- Oil prices surging to the brink of $100 per barrel and the specter of higher-for-longer inflation have reignited concern about stagflation risks.
- "By early summer, investors looked increasingly confident that the global economy was escaping the plague of stagflation," analysts at Generali Investments said in a research note published Thursday. "They are having a second thought – rightly so."
Just a few months ago, investors appeared relatively sanguine about the dreaded prospect of stagnant economic activity and rising inflation.
Oil prices surging to the brink of $100 per barrel and the specter of higher-for-longer inflation have renewed concern about stagflation risks, however.
"I think that the big bogeyman out there is stagflation, that we get into this spirit of high inflation and low growth," Mel Lagomasino, CEO of WE Family Offices, told CNBC's "Squawk Box" on Wednesday.
Lagomasino cited comments from Minneapolis Fed President Neel Kashkari, who said in an essay earlier this week that U.S. interest rates may have to go "meaningfully higher" to bring down stubbornly sticky inflation.
Kashkari reaffirmed this message when speaking to CNBC on Wednesday, saying that he was not sure if interest rates have been raised enough to successfully fight price growth.
"It looks like they might not just be higher for longer, they might be quite a bit higher for longer," Lagomasino said, before adding that she believes a recession is "definitely" on the horizon.
Stagflation was first recognized in the 1970s, when an oil shock prompted an extended period of higher prices but sharply falling economic growth.
The phenomenon is characterized by slow growth, high unemployment and soaring inflation. The one ingredient currently missing is the high unemployment, still relatively low at 3.8% — although there are fears that mounting layoffs may mean this could soon change.
Market participants are worried that surging oil prices could keep inflation higher for longer, amplifying the risk of stagflation.
Brent crude futures have jumped more than $20 a barrel in the three months to late September, a rally that has put a return to $100 sharply into focus. The international benchmark was last seen trading at $96.12 on Friday, up 0.8% for the session. U.S. West Texas Intermediate futures, meanwhile, rose 1.4% to trade at $92.96.
The price rally comes amid growing expectations of tighter supply, after Saudi Arabia, leader of OPEC, and non-OPEC heavyweight Russia moved to draw down global inventories and extend some of their voluntary oil supply cuts through to the end of the year. Together, OPEC and non-OPEC producers are known as OPEC+.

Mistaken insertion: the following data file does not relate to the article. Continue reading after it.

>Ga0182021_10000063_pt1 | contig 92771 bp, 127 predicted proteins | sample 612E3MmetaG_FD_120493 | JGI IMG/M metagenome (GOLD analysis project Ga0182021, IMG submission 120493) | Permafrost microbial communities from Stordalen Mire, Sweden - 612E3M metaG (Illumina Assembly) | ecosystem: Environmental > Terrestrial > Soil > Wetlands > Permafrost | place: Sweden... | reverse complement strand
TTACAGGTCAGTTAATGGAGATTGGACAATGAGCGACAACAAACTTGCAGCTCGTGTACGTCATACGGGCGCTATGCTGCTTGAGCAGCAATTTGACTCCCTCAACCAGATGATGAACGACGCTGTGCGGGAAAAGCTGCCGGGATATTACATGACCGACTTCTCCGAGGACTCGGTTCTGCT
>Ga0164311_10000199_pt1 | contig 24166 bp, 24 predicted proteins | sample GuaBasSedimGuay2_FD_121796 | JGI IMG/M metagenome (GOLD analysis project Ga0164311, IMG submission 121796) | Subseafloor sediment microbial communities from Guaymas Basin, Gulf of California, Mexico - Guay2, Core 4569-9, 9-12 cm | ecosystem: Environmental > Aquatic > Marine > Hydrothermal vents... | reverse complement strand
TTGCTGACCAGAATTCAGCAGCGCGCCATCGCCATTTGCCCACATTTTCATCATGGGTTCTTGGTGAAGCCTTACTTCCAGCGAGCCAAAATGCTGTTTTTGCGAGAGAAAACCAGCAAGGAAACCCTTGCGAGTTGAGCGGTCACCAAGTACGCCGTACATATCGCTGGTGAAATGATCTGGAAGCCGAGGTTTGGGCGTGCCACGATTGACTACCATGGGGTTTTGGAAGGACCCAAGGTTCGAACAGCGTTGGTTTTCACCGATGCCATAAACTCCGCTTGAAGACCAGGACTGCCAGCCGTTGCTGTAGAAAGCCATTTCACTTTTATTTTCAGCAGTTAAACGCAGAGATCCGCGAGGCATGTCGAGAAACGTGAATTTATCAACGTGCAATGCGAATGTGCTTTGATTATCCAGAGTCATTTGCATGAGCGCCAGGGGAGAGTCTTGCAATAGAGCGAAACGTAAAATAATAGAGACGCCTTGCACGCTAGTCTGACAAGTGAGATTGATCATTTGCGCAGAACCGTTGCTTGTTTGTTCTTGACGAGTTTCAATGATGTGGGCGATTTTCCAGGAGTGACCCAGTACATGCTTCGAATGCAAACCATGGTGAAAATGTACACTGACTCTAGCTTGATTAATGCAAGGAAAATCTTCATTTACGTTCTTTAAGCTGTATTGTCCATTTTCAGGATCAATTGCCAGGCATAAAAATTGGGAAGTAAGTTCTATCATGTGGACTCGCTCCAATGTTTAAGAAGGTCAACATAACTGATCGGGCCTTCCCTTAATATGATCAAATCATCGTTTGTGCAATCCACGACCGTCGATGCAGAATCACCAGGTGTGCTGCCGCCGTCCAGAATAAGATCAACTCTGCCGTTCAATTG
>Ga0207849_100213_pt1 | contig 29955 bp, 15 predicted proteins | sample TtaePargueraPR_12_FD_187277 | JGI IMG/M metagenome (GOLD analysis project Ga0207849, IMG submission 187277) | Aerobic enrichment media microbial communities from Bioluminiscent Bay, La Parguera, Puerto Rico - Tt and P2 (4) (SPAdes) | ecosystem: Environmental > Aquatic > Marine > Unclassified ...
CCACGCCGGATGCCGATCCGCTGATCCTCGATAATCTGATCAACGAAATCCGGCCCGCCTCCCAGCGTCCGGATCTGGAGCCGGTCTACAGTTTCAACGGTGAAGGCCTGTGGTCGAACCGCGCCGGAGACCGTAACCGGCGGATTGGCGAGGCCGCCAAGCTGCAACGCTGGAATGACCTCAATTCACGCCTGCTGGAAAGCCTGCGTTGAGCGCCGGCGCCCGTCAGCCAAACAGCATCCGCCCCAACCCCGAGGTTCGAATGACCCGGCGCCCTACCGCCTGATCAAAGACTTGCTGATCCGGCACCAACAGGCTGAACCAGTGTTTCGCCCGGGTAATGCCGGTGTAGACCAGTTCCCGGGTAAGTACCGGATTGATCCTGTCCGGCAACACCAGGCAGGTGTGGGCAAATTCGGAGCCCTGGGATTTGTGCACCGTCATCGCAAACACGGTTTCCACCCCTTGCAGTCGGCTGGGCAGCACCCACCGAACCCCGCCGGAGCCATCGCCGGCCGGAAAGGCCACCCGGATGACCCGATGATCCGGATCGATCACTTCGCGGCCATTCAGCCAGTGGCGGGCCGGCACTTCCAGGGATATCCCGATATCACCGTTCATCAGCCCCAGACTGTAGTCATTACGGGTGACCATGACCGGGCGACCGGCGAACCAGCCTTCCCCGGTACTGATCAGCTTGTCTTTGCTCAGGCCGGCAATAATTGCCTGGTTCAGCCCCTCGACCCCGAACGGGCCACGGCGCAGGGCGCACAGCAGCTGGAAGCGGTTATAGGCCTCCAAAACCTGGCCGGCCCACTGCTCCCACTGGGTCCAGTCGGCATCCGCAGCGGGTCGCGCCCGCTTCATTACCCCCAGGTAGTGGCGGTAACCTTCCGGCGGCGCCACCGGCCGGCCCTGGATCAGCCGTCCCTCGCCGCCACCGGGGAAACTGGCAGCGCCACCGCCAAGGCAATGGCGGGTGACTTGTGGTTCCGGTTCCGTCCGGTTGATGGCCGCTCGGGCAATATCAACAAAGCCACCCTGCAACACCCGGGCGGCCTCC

"By early summer, investors looked increasingly confident that the global economy was escaping the plague of stagflation," analysts at Generali Investments said in a research note published Thursday.
"They are having a second thought – rightly so."
Looking ahead to the fourth quarter, analysts at Generali Investments said the oil price surge was "most unwelcome" because this would likely keep headline U.S. inflation higher and hurt economic growth.
"The price pressure reflects a shortage of supply, after OPEC+ cut production targets, under the leadership of Saudi Arabia and Russia. This must be seen in the context of a moving geopolitical environment, with Saudi Arabia recently joining the BRICS group," they added.
The BRICS economic coalition of emerging markets last month invited six countries to become members.
The alliance — which is currently composed of Brazil, Russia, India, China and South Africa — asked Argentina, Egypt, Iran, Ethiopia, Saudi Arabia and the United Arab Emirates to become new members of the bloc, with membership to take effect from Jan. 1, 2024.
Paul Gambles, co-founder and managing partner at MBMG Family Office Group, said Friday that rising oil prices could keep inflation higher for longer. He also suggested that policymakers appeared determined to bring the risk of stagflation back into the picture.
"The oil price is still really a wild card. And what we are seeing now is we can get into a situation where we do end up with softer demand for oil and yet the prices can still keep going higher because of the fact that there is this ability to constrain supply," Gambles told CNBC's "Squawk Box Europe."
He cited Germany, Europe's traditional growth engine, as one notable example where the mix of high inflation and low growth seems to have taken hold.
"Germany looks like it is on the precipice of a really significant slowdown combined with a potential inflation spike because of energy prices," Gambles said.
"If you look at the premiums that are being charged on U.S. oil that is being shipped to Europe right now because of the low inventories in the states then it suggests that policymakers — aided by OPEC and the other oil suppliers — are doing everything they can to create the potential for stagflation. And that's a real worry."